CROSS CULTURAL UNDERSTANDING
Terminology within the cross cultural communications field can sometimes be baffling to those reading the literature, websites or promotional material. Many ask what is the difference between ‘intercultural’ and ‘cross cultural’? What is ‘cross cultural awareness’ as opposed to ‘cross cultural knowledge’ or, are ‘cultural sensitivity’ and ‘cultural competence’ the same thing?
With a view to clarifying some of the above mentioned terminology, this article will examine terms used in relation to building cross cultural understanding within the business world.
Cross cultural understanding simply refers to the basic ability of people within business to recognise, interpret and correctly react to people, incidences or situations that are open to misunderstanding due to cultural differences. The fundamental intention of cross cultural training is to equip the learner(s) with the appropriate skills to attain cross cultural understanding.
Once the foundations of cross cultural understanding have been laid, the learner(s), either through continued training or experiences within the workplace, gradually attains a more acute appreciation of cultural differences. The different types of appreciation are cross cultural knowledge, cross cultural awareness, cross cultural sensitivity and cross cultural competence. Although all the terms may appear similar in meaning, subtle differences exist between them.
‘Cross Cultural Knowledge’ is critical to basic cross cultural understanding. Without it cross cultural appreciation cannot take place. It refers to a surface level familiarization with cultural characteristics, values, beliefs and behaviours.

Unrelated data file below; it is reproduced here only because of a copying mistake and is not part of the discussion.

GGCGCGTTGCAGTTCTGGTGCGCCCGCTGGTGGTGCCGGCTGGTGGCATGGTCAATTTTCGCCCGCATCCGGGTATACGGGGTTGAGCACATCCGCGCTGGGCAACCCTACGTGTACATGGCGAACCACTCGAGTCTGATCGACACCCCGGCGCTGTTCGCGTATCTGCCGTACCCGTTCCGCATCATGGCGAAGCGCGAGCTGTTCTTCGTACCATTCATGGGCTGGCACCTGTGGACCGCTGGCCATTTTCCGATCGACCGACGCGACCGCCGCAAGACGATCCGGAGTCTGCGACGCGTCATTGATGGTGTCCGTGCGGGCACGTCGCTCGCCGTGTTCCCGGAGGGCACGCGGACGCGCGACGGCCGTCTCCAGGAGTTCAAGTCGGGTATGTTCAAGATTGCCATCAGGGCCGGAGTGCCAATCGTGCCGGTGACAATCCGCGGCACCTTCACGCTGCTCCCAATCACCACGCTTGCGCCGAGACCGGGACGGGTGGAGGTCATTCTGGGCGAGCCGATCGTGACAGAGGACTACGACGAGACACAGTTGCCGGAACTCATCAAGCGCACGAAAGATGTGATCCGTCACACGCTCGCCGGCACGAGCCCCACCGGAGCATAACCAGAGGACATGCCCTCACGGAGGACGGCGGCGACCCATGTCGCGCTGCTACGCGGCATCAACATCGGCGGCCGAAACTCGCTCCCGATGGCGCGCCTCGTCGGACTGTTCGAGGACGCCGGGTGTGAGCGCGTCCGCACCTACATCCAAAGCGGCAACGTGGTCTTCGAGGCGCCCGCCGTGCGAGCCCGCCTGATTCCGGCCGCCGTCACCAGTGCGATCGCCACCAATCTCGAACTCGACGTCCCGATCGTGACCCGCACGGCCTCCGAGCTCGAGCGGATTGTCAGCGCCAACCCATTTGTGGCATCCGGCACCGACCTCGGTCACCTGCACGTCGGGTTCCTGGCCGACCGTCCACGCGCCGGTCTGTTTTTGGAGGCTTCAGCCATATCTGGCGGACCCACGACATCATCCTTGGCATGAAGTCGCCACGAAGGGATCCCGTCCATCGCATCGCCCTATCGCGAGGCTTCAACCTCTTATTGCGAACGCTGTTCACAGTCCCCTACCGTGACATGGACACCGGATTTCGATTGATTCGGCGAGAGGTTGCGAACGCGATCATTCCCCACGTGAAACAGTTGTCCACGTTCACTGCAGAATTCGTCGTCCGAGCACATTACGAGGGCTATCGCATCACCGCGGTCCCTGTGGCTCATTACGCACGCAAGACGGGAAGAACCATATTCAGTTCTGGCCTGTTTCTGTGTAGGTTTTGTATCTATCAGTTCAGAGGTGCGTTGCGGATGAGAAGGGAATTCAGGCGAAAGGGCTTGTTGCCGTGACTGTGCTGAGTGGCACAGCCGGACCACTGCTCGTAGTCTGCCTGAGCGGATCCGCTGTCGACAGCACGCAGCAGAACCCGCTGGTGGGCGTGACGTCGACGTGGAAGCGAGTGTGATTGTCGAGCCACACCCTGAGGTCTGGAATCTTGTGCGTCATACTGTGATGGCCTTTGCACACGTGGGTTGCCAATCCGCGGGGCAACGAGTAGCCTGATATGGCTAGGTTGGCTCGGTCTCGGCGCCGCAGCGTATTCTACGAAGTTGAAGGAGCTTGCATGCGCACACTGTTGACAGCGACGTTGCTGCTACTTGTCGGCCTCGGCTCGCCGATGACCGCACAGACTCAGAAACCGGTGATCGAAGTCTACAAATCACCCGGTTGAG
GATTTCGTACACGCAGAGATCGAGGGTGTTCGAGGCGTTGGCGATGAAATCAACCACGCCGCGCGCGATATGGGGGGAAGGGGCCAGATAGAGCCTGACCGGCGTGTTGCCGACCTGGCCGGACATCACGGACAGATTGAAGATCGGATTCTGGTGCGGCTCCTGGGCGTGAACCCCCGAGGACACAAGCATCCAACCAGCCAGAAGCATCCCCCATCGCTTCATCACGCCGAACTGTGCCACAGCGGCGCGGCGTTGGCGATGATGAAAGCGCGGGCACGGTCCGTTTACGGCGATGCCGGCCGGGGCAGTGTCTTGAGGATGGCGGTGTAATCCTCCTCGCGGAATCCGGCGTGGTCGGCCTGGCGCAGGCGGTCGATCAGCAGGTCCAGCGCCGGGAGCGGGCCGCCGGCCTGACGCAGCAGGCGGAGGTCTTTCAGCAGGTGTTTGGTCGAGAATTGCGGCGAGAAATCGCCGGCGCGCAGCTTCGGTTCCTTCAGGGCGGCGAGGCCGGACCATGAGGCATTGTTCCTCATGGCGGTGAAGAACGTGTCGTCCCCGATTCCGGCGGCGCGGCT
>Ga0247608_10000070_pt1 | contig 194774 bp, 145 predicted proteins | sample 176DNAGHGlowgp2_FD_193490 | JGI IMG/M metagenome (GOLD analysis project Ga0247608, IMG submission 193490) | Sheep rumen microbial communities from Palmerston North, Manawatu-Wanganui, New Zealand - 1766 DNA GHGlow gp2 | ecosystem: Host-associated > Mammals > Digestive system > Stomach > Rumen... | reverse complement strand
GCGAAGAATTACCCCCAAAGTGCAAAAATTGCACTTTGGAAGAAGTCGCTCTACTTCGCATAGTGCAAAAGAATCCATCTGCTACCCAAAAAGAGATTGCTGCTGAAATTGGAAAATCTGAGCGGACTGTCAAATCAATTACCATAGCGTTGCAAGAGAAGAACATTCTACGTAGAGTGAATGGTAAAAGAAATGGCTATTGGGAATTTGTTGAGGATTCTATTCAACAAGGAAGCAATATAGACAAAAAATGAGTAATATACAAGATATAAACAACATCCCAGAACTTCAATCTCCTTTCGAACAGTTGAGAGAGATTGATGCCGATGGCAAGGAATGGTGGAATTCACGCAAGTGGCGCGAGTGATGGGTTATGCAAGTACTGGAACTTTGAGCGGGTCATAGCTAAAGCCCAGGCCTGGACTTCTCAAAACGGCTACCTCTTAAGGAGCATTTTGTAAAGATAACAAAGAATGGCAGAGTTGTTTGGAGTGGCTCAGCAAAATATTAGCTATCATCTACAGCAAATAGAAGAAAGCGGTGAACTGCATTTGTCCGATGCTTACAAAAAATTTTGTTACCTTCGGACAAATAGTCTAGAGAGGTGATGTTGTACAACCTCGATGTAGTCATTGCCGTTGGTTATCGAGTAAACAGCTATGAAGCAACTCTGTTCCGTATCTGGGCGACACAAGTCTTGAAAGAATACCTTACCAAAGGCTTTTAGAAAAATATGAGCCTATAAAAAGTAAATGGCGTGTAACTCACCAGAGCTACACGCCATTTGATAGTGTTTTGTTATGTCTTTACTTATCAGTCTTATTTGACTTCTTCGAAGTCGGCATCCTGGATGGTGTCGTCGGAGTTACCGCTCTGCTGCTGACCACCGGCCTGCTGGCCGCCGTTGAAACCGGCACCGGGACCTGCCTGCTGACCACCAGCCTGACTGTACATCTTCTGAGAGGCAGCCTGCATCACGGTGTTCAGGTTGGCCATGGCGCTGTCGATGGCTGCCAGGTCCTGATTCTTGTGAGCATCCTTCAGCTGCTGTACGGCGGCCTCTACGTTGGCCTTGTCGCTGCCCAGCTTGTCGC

‘Cross Cultural Awareness’ develops from cross cultural knowledge as the learner understands and appreciates a culture internally. This may also be accompanied by changes within the learner’s behaviour and attitudes such as a greater flexibility and openness.
‘Cross Cultural Sensitivity’ is a natural by-product of awareness and refers to an ability to read into situations, contexts and behaviours that are culturally rooted and be able to react to them appropriately. An suitable response necessitates that the actor no longer carries his/her own culturally determined interpretations of the situation or behaviour (i.e. good/bad, right/wrong) which can only be nurtured through both cross cultural knowledge and awareness.
‘Cross Cultural Competence’ is and should be the aim of all those dealing with multicultural clients, customers or colleagues. ‘Competence’ is the final stage of cross cultural understanding and signifies the actor’s ability to work effectively across cultures. Cross cultural competency is beyond knowledge, awareness and sensitivity in that it is the digestion, integration and transformation of all the skills and information acquired through them, applied to create cultural synergy within the workplace.